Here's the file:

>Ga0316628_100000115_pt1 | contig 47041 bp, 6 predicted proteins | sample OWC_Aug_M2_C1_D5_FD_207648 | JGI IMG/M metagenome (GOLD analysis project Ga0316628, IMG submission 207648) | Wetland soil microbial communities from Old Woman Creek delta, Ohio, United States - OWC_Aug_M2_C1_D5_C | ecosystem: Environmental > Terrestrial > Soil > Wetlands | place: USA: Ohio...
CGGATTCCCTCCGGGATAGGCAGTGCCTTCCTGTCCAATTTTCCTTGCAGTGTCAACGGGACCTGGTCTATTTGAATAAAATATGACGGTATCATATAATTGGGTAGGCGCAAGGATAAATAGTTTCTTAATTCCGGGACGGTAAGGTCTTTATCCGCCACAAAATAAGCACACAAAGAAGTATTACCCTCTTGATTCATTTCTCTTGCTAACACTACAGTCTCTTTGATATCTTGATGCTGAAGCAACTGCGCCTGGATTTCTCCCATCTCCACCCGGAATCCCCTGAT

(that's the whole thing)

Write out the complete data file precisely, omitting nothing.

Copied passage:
>Ga0316628_100000115_pt1 | contig 47041 bp, 6 predicted proteins | sample OWC_Aug_M2_C1_D5_FD_207648 | JGI IMG/M metagenome (GOLD analysis project Ga0316628, IMG submission 207648) | Wetland soil microbial communities from Old Woman Creek delta, Ohio, United States - OWC_Aug_M2_C1_D5_C | ecosystem: Environmental > Terrestrial > Soil > Wetlands | place: USA: Ohio...
CGGATTCCCTCCGGGATAGGCAGTGCCTTCCTGTCCAATTTTCCTTGCAGTGTCAACGGGACCTGGTCTATTTGAATAAAATATGACGGTATCATATAATTGGGTAGGCGCAAGGATAAATAGTTTCTTAATTCCGGGACGGTAAGGTCTTTATCCGCCACAAAATAAGCACACAAAGAAGTATTACCCTCTTGATTCATTTCTCTTGCTAACACTACAGTCTCTTTGATATCTTGATGCTGAAGCAACTGCGCCTGGATTTCTCCCATCTCCACCCGGAATCCCCTGAT